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Landscape composition mediates the relationship between predator body size and pest control

Citation

Perez-Alvarez, Ricardo; Grab, Heather; Polyakov, Anthony; Poveda, Katja (2021), Landscape composition mediates the relationship between predator body size and pest control, Dryad, Dataset, https://doi.org/10.5061/dryad.cfxpnvx4j

Abstract

Understanding the mechanisms contributing to positive relationships between predator diversity and natural pest control is fundamental to inform more effective management practices to support sustainable crop production. Predator body size can provide important insights to better understand and predict such predator-pest interactions. Yet, most studies exploring the link between predator body size and pest control have been conducted in species-poor communities under controlled environmental conditions, limiting our ability to generalize this relationship across heterogeneous landscapes. Using the community of naturally occurring ground beetles in cabbage fields, we examined how landscape composition (percent cropland) influences the size structure (mean, variance, and skewness of body size distribution) of predator communities and the subsequent effects on pest control. We found that predator communities shifted their size distribution towards larger body sizes in agriculturally dominated landscapes. This pattern arose from increasing numerical dominance of a few large-bodied species rather than an aggregated response across the community. Such landscape-driven changes in community size structure led to concomitant impacts on pest control, as the mean body size of predators was positively related to predation rates. Notably, the magnitude of pest control depended not only on the size of the dominant predators but was also strongly determined by the relative proportion of small vs. large-bodied species (i.e., skewness). Predation rates were higher in predator assemblages with even representation of small and large-bodied species relative to communities dominated by either large or small-bodied predators. Landscape composition may therefore modulate the relationship between predator body size and pest control by influencing the body size distribution of co-occurring species. Our study highlights the need to consider agricultural practices that not only boost effective predators, but also sustain a predator assemblage with a diverse set of traits to maximize overall pest control.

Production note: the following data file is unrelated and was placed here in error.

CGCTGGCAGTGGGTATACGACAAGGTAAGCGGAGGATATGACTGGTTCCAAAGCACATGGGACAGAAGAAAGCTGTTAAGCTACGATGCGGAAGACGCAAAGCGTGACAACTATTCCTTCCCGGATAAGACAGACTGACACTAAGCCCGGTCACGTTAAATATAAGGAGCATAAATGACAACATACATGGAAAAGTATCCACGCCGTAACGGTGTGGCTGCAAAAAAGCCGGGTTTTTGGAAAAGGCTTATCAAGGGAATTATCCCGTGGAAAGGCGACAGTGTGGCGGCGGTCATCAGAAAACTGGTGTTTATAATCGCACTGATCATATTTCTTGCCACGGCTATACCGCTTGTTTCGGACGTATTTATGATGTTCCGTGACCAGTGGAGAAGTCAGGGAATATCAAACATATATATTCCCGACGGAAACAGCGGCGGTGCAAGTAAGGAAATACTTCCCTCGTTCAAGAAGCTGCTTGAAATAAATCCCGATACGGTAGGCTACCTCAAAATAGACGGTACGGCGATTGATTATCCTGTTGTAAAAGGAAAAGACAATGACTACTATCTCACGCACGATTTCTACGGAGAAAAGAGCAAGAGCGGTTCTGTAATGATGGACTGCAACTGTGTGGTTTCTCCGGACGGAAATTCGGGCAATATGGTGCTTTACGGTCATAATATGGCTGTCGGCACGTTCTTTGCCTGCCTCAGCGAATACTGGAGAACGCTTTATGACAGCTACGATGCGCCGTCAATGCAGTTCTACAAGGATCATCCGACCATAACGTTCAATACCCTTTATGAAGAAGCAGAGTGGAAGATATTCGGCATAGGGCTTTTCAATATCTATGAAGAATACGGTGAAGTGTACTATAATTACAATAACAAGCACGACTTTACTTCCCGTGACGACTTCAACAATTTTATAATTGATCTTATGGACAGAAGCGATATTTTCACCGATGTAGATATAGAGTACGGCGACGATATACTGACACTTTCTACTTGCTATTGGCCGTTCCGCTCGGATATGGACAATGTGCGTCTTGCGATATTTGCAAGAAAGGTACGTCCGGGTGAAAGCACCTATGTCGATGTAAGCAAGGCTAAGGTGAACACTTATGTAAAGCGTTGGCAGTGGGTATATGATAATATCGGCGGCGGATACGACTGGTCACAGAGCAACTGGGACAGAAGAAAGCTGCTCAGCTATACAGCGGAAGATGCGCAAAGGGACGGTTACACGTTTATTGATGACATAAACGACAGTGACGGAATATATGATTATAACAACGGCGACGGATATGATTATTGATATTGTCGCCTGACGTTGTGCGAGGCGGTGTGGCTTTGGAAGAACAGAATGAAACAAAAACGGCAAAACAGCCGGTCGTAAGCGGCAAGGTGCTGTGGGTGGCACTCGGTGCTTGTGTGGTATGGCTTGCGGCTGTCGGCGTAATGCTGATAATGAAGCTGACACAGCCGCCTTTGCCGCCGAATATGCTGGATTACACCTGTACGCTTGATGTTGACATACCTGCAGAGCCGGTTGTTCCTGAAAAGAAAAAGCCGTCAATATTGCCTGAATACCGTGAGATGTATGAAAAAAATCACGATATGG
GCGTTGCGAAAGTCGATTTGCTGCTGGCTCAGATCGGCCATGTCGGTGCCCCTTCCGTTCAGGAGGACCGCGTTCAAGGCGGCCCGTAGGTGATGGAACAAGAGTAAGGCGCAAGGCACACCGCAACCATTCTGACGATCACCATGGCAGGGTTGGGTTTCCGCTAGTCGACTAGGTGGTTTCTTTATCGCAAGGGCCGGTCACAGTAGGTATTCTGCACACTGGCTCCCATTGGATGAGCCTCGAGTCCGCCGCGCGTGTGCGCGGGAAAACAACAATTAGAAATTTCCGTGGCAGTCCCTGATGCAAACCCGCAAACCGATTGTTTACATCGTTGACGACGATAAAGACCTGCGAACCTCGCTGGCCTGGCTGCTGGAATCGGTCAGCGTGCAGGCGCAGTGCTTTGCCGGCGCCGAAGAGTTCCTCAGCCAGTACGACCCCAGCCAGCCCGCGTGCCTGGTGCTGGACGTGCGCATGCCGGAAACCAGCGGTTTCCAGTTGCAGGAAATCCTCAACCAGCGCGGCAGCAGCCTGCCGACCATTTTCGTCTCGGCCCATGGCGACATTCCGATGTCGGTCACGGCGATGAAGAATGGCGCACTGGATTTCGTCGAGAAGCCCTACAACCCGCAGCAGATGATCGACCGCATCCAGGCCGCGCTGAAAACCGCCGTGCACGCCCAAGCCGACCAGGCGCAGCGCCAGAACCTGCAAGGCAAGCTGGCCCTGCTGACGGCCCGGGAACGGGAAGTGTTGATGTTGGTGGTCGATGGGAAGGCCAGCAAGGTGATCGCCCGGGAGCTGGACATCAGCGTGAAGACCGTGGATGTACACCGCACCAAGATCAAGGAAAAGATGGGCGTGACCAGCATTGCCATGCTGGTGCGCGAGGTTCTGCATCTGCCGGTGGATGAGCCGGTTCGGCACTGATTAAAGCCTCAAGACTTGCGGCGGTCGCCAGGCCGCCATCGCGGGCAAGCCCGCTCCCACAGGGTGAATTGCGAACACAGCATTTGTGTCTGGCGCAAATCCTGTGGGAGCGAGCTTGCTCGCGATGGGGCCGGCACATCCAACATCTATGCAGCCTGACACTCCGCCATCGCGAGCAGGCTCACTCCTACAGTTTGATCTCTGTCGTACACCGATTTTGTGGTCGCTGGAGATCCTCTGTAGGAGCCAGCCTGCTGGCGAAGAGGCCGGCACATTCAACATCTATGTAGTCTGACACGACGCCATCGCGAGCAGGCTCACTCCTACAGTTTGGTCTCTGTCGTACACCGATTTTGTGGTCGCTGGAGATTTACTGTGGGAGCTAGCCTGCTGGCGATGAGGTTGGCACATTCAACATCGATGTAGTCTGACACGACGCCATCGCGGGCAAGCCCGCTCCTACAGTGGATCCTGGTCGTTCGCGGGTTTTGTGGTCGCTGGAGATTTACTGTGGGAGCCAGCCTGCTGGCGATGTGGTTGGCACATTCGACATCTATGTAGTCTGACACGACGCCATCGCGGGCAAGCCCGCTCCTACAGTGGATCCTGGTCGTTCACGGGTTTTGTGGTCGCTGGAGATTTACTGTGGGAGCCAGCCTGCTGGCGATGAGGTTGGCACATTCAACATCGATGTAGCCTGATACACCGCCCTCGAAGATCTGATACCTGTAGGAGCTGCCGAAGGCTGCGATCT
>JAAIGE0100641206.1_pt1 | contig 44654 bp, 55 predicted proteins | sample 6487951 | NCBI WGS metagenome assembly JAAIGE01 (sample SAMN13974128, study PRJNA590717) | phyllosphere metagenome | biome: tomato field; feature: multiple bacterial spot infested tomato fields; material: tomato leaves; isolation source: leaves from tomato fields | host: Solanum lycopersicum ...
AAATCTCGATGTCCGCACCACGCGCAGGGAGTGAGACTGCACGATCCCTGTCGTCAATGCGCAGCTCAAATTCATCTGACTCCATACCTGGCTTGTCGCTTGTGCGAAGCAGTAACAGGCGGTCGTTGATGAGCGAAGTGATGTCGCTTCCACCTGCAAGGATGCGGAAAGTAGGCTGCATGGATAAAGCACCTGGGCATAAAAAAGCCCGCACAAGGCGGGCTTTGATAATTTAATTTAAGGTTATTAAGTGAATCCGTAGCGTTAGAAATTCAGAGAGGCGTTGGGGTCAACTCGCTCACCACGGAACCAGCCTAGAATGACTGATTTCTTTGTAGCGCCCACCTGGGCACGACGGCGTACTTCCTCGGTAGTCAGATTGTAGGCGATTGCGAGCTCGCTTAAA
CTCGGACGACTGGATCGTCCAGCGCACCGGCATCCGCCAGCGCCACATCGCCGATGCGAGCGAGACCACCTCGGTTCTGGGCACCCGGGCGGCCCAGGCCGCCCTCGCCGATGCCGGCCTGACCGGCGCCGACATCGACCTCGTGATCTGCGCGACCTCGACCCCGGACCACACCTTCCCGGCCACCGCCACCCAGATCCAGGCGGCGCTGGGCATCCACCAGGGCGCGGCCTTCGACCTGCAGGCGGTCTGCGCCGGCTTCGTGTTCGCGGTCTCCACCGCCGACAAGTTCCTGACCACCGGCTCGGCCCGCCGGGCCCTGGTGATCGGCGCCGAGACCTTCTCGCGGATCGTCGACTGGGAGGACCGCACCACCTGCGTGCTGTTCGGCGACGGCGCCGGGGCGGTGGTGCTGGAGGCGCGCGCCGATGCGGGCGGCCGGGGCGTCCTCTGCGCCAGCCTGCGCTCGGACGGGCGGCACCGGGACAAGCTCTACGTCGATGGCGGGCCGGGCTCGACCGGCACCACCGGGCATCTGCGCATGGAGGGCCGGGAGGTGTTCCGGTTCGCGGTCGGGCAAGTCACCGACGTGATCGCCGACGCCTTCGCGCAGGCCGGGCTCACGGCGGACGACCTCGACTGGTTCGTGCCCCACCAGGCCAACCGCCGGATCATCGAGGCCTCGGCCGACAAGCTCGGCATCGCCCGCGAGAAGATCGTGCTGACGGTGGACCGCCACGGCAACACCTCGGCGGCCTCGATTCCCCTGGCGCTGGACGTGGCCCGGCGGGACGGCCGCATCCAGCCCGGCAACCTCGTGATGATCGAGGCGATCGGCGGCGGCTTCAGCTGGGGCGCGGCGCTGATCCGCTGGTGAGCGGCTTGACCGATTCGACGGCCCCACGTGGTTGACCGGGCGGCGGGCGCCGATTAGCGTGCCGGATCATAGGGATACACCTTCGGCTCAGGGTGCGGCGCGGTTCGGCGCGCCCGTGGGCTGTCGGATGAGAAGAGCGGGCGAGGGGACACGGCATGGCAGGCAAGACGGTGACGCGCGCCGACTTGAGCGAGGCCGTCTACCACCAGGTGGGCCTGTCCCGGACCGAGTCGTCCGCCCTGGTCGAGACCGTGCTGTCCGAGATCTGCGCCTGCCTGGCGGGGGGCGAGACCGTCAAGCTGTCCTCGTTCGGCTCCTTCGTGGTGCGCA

Usage Notes

File description: This file contains the activity density, species richness, species evenness, species diversity, and body size structure (i.e., mean, diversity and symmetry) of naturally occurring carabid communities collected in pitfall traps on 11 farms located across a gradient of landscape complexity in the Finger Lakes Region of New York State (USA), during the summers of 2014 and 2015. 

Date of data collection: June-September 2014, June-October 2015.

Geographical location of data collection: the field work was conducted in 43 experimental fields in the Finger Lakes Region, NY, USA.

 

Funding

National Institute of Food and Agriculture, Award: 2019-67013-29367

Cornell University Agricultural Experiment Station Federal Capacity Fund

National Institute of Food and Agriculture, Award: NYC139748

National Institute of Food and Agriculture, Award: 2018-67012-27978

Cornell University Agricultural Experiment Station Federal Capacity Fund